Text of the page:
NZ Movies at Cannes
A Wellington movie that was originally jilted by the Film Commission is being trumpeted at Cannes.
Paul Murphy’s new feature Second Hand Wedding, which opened in New Zealand this week, is the only Kiwi film to have its market premiere at the prestigious annual festival which opened in the French resort town on Wednesday.
Murphy – son of Kiwi film-maker Geoff Murphy, who made Goodbye Pork Pie – is in Cannes for its premiere tomorrow night.
The New Zealand Film Commission, which is understood to have initially rejected scripts for funding, contributed $850,000 to its post-production work, after seeing a rough cut of the film which is based on New Zealand’s love affair with garage sales.
The commission has paid for five staff members to attend Cannes this year and is assisting another eight producers.
Only two other New Zealand-made films will be shown in full at Cannes – The Tattooist and The Song of Good. Both films have already been shown internationally.
The commission is also marketing several movies that are still shooting or are in postproduction, including Niki Caro’s adaptation of Elizabeth Knox’s novel The Vintner’s Luck, about a 19th century French winemaker; the Topp Twins documentary Untouchable Girls; and Toa Fraser’s second feature film Dean Spanley, a British-New Zealand co-production starring Sam Neill and Peter O’Toole.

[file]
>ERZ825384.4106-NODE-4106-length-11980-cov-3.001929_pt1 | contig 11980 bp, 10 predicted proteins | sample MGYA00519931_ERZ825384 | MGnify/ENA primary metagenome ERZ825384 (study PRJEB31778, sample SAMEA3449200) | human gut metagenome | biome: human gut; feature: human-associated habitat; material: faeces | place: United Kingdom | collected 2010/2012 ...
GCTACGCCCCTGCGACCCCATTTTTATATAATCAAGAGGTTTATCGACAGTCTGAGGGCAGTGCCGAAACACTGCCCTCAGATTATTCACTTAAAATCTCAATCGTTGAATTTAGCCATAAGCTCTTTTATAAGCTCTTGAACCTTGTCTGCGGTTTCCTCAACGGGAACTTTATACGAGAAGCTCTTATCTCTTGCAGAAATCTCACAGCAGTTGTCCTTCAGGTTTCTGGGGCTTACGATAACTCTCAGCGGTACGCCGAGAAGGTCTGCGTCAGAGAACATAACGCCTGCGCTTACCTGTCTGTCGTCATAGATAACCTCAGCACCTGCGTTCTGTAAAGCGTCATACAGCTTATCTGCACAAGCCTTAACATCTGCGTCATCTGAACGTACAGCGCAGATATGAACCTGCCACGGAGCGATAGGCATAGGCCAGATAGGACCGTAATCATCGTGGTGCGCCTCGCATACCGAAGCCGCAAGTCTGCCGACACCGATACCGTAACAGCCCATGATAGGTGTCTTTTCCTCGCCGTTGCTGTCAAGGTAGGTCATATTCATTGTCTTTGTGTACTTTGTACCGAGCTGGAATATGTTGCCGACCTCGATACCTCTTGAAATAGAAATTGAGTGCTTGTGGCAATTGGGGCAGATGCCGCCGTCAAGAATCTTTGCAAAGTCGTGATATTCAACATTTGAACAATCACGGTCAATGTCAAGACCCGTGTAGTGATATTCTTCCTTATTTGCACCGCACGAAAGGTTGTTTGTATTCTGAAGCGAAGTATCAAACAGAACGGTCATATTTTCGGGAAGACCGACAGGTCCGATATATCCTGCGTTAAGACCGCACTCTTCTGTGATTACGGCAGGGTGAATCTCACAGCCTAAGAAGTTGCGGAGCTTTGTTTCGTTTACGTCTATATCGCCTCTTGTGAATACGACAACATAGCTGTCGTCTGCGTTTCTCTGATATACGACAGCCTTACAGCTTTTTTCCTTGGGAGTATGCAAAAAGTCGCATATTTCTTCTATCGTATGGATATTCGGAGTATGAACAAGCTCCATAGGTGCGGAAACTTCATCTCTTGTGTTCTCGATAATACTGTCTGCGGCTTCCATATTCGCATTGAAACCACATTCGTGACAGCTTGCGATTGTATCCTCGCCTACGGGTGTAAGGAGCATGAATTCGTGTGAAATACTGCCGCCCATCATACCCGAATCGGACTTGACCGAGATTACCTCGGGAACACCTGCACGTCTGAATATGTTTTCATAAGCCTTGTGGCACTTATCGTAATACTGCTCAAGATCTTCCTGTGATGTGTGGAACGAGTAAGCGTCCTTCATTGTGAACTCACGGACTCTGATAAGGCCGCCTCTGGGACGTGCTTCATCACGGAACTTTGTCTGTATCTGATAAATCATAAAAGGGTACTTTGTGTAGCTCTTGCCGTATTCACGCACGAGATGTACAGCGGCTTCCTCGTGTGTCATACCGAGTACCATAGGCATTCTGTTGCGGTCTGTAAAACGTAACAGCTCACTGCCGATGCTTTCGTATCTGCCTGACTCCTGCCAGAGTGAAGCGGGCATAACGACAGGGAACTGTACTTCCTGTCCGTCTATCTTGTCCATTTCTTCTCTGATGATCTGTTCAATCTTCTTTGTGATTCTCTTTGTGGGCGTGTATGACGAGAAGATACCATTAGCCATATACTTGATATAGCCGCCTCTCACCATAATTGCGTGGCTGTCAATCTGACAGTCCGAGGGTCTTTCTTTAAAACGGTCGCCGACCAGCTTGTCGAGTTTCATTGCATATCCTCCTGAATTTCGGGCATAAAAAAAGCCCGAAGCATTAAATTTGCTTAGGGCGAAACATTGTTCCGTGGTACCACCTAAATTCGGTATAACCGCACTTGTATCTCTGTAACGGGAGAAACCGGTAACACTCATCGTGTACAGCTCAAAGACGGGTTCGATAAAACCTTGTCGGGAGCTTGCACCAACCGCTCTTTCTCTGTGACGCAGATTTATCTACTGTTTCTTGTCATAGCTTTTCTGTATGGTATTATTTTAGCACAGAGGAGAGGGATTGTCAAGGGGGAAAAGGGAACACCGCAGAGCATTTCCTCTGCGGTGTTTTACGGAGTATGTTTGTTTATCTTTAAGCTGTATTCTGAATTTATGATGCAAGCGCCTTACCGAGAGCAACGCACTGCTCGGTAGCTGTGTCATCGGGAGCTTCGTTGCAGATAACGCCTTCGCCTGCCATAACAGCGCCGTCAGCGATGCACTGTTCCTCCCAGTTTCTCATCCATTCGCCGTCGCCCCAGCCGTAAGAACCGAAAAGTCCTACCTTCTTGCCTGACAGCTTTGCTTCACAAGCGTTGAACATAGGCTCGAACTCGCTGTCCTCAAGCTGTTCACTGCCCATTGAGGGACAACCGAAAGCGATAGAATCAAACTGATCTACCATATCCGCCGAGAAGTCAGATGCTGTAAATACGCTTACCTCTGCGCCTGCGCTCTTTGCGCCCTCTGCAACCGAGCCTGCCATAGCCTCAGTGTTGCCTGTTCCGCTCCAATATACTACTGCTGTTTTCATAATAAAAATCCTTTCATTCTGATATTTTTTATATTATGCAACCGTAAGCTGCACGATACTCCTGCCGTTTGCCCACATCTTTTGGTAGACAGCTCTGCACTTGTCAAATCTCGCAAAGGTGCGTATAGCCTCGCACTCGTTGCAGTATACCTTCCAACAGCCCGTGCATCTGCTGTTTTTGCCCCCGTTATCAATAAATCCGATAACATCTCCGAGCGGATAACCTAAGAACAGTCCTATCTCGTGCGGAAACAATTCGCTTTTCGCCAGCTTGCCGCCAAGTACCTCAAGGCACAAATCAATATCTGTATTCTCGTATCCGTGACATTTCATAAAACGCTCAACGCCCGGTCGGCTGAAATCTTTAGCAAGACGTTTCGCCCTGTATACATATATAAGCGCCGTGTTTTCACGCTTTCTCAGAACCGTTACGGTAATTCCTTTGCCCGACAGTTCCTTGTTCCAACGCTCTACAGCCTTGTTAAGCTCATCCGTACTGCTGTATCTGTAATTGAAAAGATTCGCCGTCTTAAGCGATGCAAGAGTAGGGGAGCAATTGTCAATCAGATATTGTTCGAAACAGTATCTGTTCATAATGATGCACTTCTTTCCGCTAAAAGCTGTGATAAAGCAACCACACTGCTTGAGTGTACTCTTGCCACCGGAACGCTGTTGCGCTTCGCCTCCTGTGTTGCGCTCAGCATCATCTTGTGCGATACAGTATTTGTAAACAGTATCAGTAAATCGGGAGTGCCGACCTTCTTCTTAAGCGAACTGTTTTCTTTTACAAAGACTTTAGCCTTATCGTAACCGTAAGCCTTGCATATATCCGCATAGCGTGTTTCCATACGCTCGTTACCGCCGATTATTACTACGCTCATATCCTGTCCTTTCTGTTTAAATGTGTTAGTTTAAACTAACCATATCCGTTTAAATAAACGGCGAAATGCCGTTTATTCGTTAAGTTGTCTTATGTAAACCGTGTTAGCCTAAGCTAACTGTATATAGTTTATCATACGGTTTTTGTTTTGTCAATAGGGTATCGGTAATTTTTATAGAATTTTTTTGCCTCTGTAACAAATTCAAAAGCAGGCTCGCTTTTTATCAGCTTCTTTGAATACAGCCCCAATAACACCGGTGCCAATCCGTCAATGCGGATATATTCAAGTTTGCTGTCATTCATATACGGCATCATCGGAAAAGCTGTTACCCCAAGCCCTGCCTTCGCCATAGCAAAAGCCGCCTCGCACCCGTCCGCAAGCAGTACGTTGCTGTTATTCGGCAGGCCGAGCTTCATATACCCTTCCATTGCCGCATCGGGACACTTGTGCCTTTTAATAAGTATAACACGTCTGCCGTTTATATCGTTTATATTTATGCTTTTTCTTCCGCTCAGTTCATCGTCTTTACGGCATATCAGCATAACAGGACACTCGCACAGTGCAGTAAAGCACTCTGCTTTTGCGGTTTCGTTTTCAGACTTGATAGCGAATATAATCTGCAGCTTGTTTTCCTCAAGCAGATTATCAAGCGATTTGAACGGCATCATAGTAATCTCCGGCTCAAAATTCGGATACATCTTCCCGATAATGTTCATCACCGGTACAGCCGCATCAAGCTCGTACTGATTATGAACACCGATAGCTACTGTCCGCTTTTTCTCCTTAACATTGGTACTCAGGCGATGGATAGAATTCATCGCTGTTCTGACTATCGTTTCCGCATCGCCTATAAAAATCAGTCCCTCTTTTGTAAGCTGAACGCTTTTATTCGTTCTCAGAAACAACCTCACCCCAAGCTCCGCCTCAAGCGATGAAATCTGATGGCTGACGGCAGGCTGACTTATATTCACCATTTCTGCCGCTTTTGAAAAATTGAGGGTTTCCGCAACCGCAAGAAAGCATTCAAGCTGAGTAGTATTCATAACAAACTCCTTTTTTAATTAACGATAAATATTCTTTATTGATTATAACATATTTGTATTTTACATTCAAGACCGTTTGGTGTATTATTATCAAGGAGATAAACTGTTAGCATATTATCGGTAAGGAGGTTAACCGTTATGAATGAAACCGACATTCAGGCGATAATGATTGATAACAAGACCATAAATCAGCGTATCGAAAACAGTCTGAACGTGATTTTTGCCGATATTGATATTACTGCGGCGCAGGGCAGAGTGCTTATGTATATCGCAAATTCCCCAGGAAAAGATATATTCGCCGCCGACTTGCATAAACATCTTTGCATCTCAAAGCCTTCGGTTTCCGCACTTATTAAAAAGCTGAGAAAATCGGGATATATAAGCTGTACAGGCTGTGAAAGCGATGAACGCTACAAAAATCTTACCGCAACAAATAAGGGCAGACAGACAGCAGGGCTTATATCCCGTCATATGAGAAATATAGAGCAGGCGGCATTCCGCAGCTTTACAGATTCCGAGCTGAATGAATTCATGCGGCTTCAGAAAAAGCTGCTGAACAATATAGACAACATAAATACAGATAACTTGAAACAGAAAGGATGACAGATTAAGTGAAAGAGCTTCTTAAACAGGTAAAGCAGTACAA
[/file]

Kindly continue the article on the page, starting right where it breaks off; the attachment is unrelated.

Speaking from Cannes, NZ Film marketing head Kathleen Drumm said it was a difficult market because of concerns about a global recession. “There’s definitely a bit of a feeling of depression in the market. However, we continue to pitch New Zealand films and we have a really strong lineup.”
Films getting the most interest were Dean Spanley, The Vintner’s Luck, which is shooting now in France, and Second Hand Wedding.
“People say, ‘We want uplifting comedies, we want films that our audiences are going to have a good time at. We like family films and we like films with wedding in the title’, so we’ve had a lot of interest in the film,” Ms Drumm said.
Trailers will be shown at Cannes for several other films, including Vincent Ward’s Rain of the Children, which has its premiere in Sydney before showing in New Zealand in July. [stuff]